In Vanity Fair’s current cover story on Rihanna, she discusses the chasm between her reality and her reputation. Jay-Z confirms that her authenticity is one of her biggest attractions. That was our take, too, when we published this in December 2012.
At 24, Rihanna is one of the world’s biggest pop stars. She’s become the most-liked person on Facebook by acting in a way that many celebrities don’t: genuinely.
The combination of authenticity and transparency has earned her recognition ranging from TIME’s “100 Most Influential People in the World” to Forbes’ “Celebrity 100” and “Social Networking Superstars.” “Rihanna’s fans love her all the more for being so brazenly imperfect,” wrote Huffington Post’s Kia Makarechi, whose take rings true in the singer’s candid talk in a recent Vogue profile.
Recent 777 Turbulence
Given her self-proclaimed “Good Girl Gone Bad” reputation, the reports from Rihanna’s recent 777 Tour weren’t that surprising. To promote her new album she invited some lucky fans and more than 150 journalists to jet around on a seven-country, seven-concert jaunt. First-hand accounts offered harrowing tales of what transpired, but they steered clear of blaming Rihanna, instead lamenting the exhausting travel and poor execution of the weeklong trip.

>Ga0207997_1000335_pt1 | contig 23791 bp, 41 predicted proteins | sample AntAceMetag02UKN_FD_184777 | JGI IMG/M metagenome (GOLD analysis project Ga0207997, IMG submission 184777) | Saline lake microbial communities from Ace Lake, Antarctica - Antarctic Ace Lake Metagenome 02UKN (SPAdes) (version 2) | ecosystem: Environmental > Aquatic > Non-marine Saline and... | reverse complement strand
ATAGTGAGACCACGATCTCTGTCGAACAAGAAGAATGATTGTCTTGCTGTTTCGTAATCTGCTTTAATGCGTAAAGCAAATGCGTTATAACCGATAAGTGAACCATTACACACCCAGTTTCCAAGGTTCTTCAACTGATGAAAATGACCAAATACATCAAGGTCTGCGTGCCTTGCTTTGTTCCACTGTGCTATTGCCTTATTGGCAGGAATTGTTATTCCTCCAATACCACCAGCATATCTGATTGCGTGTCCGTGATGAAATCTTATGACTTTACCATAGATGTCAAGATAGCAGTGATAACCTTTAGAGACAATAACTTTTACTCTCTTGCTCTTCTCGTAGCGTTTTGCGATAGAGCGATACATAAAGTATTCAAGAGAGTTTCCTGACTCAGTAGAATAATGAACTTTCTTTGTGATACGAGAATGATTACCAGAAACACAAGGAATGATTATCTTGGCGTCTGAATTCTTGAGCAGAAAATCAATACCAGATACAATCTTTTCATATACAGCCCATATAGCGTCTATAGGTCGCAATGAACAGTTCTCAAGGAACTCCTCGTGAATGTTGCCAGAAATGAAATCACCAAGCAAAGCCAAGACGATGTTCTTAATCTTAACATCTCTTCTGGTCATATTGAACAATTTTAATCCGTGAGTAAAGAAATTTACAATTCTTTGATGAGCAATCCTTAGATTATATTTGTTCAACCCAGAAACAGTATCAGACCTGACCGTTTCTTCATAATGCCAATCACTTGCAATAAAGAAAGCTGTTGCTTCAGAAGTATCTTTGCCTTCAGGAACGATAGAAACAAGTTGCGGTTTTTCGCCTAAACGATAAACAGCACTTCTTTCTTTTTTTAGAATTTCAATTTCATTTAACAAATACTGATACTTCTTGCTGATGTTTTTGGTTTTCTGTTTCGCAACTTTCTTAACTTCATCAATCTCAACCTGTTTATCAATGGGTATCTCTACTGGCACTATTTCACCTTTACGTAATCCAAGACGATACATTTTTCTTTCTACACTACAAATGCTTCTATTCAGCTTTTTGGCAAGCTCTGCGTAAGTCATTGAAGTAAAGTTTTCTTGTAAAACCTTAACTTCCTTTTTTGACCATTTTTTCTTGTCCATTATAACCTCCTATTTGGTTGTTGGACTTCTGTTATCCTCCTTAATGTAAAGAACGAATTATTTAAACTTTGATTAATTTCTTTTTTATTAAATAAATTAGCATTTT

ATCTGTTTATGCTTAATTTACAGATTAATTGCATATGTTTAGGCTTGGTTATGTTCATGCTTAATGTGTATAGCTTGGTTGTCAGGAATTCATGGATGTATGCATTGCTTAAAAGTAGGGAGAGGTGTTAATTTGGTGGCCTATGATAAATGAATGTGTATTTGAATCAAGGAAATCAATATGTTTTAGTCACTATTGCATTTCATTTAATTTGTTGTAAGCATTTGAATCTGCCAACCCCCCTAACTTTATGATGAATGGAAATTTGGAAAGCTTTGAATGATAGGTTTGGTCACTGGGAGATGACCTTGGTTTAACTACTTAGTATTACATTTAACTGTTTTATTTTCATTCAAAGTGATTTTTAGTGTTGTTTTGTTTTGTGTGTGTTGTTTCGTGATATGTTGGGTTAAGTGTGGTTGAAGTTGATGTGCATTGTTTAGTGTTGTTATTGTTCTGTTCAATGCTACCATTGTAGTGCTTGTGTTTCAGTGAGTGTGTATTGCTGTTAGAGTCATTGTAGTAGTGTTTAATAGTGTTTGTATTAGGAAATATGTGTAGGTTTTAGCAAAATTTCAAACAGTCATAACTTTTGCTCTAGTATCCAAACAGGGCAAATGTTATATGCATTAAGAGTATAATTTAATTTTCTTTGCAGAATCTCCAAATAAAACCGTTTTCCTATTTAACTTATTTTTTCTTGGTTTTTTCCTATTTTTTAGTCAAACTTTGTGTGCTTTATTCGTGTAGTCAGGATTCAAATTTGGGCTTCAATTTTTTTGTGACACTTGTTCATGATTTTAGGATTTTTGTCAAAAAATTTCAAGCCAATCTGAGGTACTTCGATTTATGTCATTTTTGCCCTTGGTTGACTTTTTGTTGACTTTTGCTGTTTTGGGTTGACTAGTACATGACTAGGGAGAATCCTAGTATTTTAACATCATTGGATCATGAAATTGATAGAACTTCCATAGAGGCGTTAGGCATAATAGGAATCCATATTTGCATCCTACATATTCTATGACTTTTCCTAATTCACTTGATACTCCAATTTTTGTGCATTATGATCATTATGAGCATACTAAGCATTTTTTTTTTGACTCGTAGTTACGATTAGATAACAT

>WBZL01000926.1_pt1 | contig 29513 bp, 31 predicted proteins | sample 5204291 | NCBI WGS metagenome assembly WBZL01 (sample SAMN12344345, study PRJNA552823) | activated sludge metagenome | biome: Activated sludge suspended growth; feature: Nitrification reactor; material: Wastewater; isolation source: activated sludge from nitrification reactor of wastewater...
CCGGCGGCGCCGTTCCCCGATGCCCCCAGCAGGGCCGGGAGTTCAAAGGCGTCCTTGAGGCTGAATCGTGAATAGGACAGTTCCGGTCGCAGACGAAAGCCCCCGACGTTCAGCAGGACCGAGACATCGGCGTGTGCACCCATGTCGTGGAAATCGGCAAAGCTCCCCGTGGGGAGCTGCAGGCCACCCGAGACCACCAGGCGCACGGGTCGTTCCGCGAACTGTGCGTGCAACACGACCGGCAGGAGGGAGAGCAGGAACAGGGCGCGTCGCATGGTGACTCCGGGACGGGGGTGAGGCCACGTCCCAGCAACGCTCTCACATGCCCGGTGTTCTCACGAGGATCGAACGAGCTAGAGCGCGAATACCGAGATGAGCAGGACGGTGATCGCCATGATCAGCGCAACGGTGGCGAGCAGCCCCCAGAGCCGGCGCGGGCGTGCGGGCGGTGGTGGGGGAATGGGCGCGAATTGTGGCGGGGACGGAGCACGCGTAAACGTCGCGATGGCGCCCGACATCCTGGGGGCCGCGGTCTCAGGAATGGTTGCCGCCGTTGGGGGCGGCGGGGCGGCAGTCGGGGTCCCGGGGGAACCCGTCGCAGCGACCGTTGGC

She ended up showing her travel companions the other side of being a global pop icon—it can be incredibly grueling. “It’s impossible to spend time with everybody, and I’m sorry I didn’t,” she told the press as the tour came to an end, later elaborating in an interview with BBC’s Radio 1.
Image counselors might advise that she reward the participants with an all-expenses-paid trip to one of her concerts in Paris or Las Vegas. Or, to make a donation in their names to organizations that support less fortunate fans, like homeless teens. (She already supports many charities.) But the spin control long utilized by other superstars may not be necessary – and isn’t in keeping with her approach to her career.
“…Rihanna, who earned $53 million last year… is the pleasure principle incarnate,” wrote Camille Pigalia last week.
That may explain why.